About the Materials Research Society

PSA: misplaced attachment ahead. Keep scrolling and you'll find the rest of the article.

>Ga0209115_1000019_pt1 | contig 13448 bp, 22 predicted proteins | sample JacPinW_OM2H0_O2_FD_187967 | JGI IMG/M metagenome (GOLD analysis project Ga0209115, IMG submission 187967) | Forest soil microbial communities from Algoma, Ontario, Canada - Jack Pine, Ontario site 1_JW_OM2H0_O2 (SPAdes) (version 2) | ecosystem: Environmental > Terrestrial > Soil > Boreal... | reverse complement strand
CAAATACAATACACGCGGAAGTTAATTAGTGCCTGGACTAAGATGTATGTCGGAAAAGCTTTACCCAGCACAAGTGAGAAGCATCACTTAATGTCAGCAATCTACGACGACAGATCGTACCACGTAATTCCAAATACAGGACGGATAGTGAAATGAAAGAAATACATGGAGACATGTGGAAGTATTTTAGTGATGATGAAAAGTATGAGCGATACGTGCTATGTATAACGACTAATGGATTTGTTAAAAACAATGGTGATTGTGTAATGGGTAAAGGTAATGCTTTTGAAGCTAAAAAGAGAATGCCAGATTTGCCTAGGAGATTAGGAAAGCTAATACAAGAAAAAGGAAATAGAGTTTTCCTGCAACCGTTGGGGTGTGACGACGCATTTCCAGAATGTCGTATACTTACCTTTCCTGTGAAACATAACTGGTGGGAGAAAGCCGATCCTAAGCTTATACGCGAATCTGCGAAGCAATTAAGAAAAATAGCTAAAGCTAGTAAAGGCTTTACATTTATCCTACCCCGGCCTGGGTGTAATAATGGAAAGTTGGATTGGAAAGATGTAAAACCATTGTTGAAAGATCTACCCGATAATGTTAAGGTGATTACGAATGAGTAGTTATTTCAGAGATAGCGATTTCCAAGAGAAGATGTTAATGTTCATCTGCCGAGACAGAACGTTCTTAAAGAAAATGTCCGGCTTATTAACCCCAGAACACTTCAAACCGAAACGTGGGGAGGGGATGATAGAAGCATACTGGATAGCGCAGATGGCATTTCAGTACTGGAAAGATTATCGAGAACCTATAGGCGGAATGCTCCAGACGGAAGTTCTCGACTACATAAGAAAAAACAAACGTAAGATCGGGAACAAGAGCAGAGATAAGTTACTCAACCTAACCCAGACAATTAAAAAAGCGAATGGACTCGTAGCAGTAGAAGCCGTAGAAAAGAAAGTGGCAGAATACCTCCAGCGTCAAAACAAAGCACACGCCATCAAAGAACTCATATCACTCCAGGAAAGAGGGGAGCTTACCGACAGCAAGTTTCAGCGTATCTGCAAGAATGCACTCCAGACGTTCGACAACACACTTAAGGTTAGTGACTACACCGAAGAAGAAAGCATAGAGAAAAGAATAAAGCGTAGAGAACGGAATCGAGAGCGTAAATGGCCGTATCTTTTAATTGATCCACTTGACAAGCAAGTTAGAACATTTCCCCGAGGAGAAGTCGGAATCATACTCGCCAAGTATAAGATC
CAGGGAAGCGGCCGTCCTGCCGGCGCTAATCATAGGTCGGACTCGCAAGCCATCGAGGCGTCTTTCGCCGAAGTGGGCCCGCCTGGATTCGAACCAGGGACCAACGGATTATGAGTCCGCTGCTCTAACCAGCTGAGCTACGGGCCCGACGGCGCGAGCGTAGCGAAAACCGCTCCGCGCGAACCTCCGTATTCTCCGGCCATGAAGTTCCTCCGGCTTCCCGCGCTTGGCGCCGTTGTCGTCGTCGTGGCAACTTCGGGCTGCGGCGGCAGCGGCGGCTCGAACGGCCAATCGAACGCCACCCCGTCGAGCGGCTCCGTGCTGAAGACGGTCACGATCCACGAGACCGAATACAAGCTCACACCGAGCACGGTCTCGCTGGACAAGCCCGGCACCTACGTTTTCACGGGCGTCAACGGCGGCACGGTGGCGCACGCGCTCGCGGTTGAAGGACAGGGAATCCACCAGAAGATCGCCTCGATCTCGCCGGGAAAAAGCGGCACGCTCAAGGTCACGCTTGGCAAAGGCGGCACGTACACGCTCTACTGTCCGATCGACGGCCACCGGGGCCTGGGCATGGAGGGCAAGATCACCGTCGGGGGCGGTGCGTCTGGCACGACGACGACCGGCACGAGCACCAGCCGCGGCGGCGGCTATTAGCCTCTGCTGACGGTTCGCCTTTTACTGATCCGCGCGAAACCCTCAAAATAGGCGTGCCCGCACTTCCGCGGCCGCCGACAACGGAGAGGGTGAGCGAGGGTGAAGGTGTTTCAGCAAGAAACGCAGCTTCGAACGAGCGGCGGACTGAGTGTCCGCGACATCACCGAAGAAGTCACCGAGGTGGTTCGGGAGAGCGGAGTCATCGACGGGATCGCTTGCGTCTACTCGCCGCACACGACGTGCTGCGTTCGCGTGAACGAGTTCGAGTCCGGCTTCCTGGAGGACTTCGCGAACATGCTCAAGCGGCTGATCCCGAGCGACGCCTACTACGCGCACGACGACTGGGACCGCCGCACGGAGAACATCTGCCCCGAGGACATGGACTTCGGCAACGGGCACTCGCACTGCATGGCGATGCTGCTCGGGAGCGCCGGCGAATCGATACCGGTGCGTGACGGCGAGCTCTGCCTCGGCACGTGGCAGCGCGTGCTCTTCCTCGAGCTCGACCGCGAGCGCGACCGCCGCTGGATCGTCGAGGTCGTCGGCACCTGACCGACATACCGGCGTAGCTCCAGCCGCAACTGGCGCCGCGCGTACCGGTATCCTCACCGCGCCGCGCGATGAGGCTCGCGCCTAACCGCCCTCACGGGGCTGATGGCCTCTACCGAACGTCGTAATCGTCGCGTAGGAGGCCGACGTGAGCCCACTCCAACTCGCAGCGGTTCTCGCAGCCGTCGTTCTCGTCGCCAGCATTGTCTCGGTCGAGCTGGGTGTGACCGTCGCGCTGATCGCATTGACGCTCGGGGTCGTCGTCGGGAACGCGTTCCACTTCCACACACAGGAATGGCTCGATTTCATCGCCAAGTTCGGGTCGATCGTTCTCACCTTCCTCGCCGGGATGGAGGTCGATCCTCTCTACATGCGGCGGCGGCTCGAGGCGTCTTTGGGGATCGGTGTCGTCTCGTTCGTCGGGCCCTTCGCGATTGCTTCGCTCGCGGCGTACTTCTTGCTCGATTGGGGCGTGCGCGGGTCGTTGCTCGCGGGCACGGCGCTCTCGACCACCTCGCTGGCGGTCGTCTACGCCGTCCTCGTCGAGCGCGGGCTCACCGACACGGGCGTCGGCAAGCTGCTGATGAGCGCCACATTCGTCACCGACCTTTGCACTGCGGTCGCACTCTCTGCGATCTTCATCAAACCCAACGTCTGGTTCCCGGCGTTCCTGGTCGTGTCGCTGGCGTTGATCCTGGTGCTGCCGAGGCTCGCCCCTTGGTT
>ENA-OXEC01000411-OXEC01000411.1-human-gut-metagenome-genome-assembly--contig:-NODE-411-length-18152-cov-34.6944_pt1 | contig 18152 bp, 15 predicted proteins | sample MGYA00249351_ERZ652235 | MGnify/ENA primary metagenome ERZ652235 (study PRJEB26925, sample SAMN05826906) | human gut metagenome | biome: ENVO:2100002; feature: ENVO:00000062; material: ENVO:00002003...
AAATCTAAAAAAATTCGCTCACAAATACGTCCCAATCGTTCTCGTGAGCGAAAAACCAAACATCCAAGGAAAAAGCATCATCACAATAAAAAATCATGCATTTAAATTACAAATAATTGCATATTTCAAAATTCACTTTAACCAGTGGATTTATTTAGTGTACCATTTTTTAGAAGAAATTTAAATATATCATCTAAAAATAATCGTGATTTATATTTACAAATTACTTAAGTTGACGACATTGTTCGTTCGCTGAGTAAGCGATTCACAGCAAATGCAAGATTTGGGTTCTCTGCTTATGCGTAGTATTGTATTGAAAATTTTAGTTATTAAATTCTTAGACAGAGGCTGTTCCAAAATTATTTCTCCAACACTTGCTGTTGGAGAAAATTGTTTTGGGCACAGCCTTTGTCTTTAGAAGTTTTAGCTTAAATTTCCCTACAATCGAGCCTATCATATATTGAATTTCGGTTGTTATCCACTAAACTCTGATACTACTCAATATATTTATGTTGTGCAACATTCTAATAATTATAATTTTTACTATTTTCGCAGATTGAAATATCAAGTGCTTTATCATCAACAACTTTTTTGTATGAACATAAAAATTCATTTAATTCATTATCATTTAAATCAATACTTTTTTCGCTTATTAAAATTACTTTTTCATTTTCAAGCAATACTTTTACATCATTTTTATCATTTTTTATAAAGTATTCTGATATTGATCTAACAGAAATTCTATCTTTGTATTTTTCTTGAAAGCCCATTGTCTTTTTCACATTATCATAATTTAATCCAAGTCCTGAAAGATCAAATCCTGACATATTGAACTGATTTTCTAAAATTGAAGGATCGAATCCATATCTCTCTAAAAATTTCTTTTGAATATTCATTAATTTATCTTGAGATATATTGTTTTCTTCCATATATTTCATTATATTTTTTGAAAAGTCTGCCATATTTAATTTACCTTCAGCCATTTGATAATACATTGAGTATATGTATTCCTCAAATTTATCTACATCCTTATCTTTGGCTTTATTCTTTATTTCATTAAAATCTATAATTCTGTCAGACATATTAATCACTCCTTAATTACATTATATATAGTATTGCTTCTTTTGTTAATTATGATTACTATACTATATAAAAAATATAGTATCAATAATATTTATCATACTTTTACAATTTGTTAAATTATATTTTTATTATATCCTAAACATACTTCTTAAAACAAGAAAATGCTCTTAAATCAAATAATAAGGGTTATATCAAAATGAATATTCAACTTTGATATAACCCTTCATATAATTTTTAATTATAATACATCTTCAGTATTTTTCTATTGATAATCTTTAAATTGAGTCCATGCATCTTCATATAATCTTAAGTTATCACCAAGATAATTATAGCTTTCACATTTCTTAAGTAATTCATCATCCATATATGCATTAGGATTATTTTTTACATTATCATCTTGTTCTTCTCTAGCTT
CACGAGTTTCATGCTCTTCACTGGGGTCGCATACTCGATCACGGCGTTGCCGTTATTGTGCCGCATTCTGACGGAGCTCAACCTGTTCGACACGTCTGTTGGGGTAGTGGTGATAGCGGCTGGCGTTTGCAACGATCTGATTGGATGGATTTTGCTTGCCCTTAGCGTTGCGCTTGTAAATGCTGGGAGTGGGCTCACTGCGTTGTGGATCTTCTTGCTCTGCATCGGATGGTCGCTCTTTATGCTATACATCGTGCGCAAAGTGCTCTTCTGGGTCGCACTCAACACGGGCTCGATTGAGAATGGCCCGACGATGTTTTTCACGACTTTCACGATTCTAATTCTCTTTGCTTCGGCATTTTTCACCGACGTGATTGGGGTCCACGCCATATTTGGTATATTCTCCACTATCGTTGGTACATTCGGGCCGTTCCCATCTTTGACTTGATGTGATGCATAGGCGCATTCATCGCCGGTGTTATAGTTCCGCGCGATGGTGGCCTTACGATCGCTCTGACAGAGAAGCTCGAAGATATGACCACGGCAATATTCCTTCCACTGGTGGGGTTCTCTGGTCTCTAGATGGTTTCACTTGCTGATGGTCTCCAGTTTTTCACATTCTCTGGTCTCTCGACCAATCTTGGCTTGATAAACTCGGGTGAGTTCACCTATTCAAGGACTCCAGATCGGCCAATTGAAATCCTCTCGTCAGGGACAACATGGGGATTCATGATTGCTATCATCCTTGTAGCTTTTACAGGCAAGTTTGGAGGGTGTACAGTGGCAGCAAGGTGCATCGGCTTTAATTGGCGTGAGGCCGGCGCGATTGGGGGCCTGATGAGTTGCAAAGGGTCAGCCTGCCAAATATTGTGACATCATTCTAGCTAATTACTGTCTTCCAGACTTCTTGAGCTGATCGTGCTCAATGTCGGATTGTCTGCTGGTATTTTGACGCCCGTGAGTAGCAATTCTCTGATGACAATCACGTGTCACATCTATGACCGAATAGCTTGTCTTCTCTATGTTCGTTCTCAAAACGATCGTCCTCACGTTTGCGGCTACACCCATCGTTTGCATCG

MRS is an international organization of almost 15,000 materials researchers from academia, industry and government, and a recognized leader in promoting the advancement of interdisciplinary materials research and technology to improve the quality of life. MRS members are engaged and enthusiastic professionals hailing from physics, chemistry, biology, mathematics and engineering—the full spectrum of materials research. Headquartered in Warrendale, Pennsylvania (USA), MRS membership now spans over 90 countries, with more than 46 percent of members residing outside the United States. In addition to its communications and publications portfolio, MRS organizes high-quality scientific meetings, attracting over 13,000 attendees annually and facilitating interactions among a wide range of experts from the cutting edge of the global materials community. MRS is also a recognized leader in education outreach and advocacy for scientific research. More information about the Materials Research Society can be found on its website, www.mrs.org.